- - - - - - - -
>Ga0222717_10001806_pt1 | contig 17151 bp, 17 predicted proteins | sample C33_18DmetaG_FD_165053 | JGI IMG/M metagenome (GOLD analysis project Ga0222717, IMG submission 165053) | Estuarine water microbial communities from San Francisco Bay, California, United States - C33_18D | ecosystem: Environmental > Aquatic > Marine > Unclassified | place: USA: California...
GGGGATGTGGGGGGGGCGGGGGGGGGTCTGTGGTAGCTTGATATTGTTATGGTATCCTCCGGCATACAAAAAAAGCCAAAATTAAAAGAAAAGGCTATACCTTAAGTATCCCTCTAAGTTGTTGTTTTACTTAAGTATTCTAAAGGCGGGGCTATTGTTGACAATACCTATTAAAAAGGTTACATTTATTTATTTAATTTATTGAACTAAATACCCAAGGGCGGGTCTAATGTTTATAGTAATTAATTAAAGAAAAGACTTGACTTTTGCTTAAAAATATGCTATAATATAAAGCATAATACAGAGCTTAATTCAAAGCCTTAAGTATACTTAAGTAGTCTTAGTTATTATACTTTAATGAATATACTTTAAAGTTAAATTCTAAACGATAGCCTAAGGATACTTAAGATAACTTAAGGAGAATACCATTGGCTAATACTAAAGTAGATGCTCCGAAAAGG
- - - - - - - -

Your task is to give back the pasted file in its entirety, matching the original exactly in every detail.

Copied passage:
>Ga0222717_10001806_pt1 | contig 17151 bp, 17 predicted proteins | sample C33_18DmetaG_FD_165053 | JGI IMG/M metagenome (GOLD analysis project Ga0222717, IMG submission 165053) | Estuarine water microbial communities from San Francisco Bay, California, United States - C33_18D | ecosystem: Environmental > Aquatic > Marine > Unclassified | place: USA: California...
GGGGATGTGGGGGGGGCGGGGGGGGGTCTGTGGTAGCTTGATATTGTTATGGTATCCTCCGGCATACAAAAAAAGCCAAAATTAAAAGAAAAGGCTATACCTTAAGTATCCCTCTAAGTTGTTGTTTTACTTAAGTATTCTAAAGGCGGGGCTATTGTTGACAATACCTATTAAAAAGGTTACATTTATTTATTTAATTTATTGAACTAAATACCCAAGGGCGGGTCTAATGTTTATAGTAATTAATTAAAGAAAAGACTTGACTTTTGCTTAAAAATATGCTATAATATAAAGCATAATACAGAGCTTAATTCAAAGCCTTAAGTATACTTAAGTAGTCTTAGTTATTATACTTTAATGAATATACTTTAAAGTTAAATTCTAAACGATAGCCTAAGGATACTTAAGATAACTTAAGGAGAATACCATTGGCTAATACTAAAGTAGATGCTCCGAAAAGG